The Alibaba stake, which Yahoo bought for $1 billion in 2005, could bring in $8.3 billion to $9.5 billion from the IPO. Yahoo would still own a roughly 16 percent stake of Alibaba worth another $26 billion to $27 billion.
Brown cited billionaire activist investor Dan Loeb of Third Point, who made roughly a $1 billion profit after helping push Yahoo's stock price higher beginning in September 2011.
Activists, Brown said, would seize the opportunity.
"There is absolutely no way, in my opinion, they're going to allow this management team, this board of directors to take $6 billion, do a buyback and then have another free $6 billion in cash to experiment," he said. "It's not going to happen."
Brown said that he thought someone would become involved in Yahoo once again by the end of the year.
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Yahoo shares were lower after the start of trading in Alibaba shares.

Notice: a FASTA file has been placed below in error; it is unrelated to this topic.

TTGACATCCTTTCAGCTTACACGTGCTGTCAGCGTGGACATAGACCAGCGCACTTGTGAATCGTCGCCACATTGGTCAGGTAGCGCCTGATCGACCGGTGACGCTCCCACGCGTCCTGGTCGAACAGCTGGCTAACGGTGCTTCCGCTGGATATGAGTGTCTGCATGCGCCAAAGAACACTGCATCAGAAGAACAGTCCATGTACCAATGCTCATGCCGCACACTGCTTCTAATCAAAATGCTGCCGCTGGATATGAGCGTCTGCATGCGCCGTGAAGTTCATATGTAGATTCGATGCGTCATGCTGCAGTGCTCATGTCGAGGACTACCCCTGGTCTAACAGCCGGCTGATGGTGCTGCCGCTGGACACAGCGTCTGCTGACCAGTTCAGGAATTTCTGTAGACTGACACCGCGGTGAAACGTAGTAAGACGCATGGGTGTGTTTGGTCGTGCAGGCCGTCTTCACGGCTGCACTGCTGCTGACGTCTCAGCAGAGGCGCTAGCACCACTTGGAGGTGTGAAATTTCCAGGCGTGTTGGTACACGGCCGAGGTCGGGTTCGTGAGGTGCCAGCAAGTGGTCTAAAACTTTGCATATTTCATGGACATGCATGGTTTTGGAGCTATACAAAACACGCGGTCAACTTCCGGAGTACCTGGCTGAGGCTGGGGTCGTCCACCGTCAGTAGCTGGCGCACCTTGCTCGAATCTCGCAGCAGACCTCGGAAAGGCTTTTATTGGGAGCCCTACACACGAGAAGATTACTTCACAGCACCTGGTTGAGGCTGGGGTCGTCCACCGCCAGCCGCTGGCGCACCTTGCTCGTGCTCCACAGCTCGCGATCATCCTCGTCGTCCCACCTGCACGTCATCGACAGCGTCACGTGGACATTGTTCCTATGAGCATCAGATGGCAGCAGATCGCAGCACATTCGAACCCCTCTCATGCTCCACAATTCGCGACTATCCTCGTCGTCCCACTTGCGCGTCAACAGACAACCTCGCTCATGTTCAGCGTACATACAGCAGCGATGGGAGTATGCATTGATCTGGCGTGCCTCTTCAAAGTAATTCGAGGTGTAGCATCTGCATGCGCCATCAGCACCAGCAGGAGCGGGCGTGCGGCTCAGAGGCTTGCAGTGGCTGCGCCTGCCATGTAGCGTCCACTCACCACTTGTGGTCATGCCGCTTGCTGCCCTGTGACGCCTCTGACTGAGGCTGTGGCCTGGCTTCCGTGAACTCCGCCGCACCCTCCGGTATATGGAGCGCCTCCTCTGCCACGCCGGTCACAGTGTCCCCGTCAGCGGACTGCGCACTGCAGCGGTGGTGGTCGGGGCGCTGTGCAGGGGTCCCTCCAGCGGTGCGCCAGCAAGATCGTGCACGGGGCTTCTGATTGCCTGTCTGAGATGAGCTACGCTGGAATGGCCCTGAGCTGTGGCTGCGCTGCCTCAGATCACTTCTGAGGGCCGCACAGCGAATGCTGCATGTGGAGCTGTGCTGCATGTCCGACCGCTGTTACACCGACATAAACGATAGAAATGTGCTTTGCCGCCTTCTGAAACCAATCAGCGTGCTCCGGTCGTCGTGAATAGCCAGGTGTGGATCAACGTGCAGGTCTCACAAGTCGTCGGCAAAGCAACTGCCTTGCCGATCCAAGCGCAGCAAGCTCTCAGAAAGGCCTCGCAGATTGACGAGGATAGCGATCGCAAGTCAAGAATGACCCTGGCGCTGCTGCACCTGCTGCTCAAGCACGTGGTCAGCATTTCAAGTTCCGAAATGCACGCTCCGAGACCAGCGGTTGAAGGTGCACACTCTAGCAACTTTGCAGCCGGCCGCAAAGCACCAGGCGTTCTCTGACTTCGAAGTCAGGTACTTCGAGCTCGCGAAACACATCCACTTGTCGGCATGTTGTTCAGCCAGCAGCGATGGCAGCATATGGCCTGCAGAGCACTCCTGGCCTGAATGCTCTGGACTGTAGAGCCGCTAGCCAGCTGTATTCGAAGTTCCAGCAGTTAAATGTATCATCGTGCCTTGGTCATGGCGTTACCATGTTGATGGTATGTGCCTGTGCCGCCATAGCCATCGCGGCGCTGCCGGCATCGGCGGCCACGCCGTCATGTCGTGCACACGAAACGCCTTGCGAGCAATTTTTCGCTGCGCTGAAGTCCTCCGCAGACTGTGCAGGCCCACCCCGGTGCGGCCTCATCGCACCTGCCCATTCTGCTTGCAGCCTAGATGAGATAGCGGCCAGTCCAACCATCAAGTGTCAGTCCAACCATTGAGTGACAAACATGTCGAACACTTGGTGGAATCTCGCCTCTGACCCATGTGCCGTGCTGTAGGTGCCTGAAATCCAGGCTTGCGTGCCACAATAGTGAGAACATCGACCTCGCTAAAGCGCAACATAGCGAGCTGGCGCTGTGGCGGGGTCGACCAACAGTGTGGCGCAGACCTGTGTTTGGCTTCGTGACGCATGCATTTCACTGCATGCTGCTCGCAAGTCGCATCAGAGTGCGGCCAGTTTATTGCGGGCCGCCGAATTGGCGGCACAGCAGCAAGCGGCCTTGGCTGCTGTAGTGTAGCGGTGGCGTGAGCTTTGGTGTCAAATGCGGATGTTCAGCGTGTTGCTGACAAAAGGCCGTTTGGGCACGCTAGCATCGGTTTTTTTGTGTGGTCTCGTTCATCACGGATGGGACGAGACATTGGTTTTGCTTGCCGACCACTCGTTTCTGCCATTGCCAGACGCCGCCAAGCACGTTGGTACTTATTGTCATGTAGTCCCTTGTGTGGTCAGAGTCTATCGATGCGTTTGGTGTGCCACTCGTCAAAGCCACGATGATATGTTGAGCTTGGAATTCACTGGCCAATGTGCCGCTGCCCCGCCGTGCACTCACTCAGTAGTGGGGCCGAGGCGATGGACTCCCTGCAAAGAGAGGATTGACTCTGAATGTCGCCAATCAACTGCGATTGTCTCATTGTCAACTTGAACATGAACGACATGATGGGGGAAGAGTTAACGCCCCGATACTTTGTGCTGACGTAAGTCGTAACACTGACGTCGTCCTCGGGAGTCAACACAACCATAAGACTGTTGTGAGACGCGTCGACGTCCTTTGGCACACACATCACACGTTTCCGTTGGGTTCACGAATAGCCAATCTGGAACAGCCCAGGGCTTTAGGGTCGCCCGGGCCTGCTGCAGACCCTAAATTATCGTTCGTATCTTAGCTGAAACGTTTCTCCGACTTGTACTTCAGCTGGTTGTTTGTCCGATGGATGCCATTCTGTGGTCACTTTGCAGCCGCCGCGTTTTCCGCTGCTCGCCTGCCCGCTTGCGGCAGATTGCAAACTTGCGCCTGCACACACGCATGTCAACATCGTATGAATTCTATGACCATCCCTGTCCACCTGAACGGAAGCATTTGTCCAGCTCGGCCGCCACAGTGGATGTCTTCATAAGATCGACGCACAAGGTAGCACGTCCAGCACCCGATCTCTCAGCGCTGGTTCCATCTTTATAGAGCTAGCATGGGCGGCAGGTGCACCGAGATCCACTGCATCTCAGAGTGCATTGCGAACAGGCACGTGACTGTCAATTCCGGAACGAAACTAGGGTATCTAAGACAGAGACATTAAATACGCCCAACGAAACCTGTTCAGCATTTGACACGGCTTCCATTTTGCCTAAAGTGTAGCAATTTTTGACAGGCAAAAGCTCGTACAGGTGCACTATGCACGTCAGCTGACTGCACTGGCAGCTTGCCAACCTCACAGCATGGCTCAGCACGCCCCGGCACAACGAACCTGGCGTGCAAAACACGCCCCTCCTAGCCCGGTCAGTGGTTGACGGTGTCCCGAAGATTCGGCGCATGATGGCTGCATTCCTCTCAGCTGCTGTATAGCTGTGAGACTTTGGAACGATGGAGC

"When you see weakness on a day like today, I wouldn't be shocked if they're starting a new position or accumulating," Brown said. "And keep in mind, this stock has been an activist target before, to great effect. Dan Loeb made a fortune with it at much lower levels. I really wouldn't be surprised if we saw that by the end of the year. I'm not betting that way with my own money just yet, but I might."
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If Loeb doesn't jump on Yahoo, Brown suggested, another corporate raider might be waiting in the wings.
"Do we think Carl Icahn is on vacation right now, or do we think he's watching?"
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